A displaced worker’s enrollment in online classes without permission is grounds for dismissal from the Trade Adjustment Assistance training program, the Indiana Court of Appeals has ruled.
In Kevin Perry v. Unemployment Insurance Review Board of the Indiana Dept. of Workforce Development and Indiana Dept. of Workforce Development UI Claims Adjudication Center, 93A02-1208-EX-649, the COA affirmed the findings and conclusions of the Review Board of the Indiana Department of Workforce Development.
Perry qualified for the TAA program after being laid off from his job at Columbus Components in June 2009. He subsequently enrolled in the accounting program at Ivy Tech Community College.
Once he started at Ivy Tech, Perry requested he be allowed to take his courses online for the spring, summer and fall 2012 semesters. His request was denied, and he was given verbal and written warnings that modifying his training plan without permission could put his benefits at risk. However, Perry made no attempt to change his registration.
Consequently, the DWD removed Perry from the training program because he modified his education plan without prior approval.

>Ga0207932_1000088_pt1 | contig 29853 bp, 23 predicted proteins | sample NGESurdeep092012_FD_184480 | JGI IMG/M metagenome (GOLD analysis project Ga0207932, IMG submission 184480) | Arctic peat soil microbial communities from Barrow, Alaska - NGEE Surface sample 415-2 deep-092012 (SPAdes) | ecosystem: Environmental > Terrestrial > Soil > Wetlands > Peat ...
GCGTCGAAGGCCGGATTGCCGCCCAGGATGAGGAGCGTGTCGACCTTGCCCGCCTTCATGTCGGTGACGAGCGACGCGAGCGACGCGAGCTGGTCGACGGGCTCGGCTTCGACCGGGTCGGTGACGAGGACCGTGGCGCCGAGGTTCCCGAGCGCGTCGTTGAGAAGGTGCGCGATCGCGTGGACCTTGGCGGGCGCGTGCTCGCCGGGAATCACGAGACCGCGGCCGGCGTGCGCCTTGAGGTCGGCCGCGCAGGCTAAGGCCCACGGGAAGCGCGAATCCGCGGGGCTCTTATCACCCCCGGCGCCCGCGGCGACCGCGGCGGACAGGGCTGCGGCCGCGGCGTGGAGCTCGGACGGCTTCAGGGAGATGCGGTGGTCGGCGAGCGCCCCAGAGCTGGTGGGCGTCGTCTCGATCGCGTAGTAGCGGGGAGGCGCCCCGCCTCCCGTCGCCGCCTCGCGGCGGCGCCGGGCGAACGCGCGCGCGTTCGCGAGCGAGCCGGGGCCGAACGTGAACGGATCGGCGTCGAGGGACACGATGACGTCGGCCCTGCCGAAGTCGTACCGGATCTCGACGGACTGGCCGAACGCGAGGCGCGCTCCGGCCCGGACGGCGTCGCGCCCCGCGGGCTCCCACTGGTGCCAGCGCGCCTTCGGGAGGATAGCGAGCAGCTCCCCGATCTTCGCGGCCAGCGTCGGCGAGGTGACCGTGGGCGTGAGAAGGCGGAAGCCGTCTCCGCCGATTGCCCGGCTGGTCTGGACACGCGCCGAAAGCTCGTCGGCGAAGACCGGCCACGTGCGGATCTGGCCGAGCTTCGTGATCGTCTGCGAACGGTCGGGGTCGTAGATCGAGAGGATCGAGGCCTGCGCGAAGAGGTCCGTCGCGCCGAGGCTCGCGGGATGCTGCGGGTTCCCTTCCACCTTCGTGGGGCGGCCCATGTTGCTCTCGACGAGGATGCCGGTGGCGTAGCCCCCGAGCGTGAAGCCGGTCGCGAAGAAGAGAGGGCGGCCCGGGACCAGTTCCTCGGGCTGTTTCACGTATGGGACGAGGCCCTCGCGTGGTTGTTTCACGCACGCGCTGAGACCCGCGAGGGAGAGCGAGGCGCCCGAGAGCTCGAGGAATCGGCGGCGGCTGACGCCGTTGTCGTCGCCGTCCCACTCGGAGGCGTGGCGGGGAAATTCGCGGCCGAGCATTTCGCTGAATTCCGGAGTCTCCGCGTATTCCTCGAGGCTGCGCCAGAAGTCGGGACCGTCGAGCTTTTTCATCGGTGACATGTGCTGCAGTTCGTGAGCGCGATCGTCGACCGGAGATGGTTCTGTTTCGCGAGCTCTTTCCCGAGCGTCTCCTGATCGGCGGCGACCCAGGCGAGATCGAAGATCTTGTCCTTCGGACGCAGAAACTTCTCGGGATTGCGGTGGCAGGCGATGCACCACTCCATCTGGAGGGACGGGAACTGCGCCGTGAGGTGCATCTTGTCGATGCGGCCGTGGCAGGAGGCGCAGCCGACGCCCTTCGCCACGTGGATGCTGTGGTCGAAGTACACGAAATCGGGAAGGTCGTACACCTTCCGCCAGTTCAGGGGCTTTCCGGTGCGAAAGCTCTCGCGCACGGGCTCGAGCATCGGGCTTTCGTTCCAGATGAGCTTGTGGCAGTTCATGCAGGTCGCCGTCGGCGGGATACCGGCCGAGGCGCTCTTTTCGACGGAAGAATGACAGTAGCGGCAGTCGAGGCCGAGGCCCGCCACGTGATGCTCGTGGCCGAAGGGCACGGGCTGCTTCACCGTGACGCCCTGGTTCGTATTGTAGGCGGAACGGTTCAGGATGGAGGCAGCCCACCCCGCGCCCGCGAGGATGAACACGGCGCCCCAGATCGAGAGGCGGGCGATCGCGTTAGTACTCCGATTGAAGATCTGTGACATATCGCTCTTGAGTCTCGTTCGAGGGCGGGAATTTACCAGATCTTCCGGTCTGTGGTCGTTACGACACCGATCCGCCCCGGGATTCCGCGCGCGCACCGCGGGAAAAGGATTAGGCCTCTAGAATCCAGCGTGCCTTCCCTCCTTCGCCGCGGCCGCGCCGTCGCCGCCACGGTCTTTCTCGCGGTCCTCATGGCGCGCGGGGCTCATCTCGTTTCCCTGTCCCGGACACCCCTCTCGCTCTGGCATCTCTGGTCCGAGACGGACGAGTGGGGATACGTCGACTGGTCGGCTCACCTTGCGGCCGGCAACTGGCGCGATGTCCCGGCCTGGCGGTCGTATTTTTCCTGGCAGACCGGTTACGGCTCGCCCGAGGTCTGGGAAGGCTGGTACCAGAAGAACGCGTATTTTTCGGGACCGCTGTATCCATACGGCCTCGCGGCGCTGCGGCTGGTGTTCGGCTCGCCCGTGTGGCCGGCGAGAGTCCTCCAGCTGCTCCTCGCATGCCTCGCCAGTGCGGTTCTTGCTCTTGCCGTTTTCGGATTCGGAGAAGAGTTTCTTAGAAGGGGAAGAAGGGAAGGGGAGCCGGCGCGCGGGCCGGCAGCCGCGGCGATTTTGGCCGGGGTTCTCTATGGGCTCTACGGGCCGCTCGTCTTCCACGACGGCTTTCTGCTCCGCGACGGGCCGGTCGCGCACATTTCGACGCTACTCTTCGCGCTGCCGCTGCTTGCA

Perry appealed, disputing the conclusion that his enrollment in the online courses constituted a change in his training that required authorization.
The COA made a distinction that the issue is not whether online coursework is permissible under the TAA program but whether Perry was eligible to continue to participate in the TAA program after he deviated from the approved plan without authorization.
“Here, the evidence supports the findings, and the findings support the conclusion, that Perry deviated from his approved training program without prior authorization,” Judge Edward Najam Jr. wrote. “Thus, we cannot say that the Review Board erred when it affirmed his termination from the TAA program.”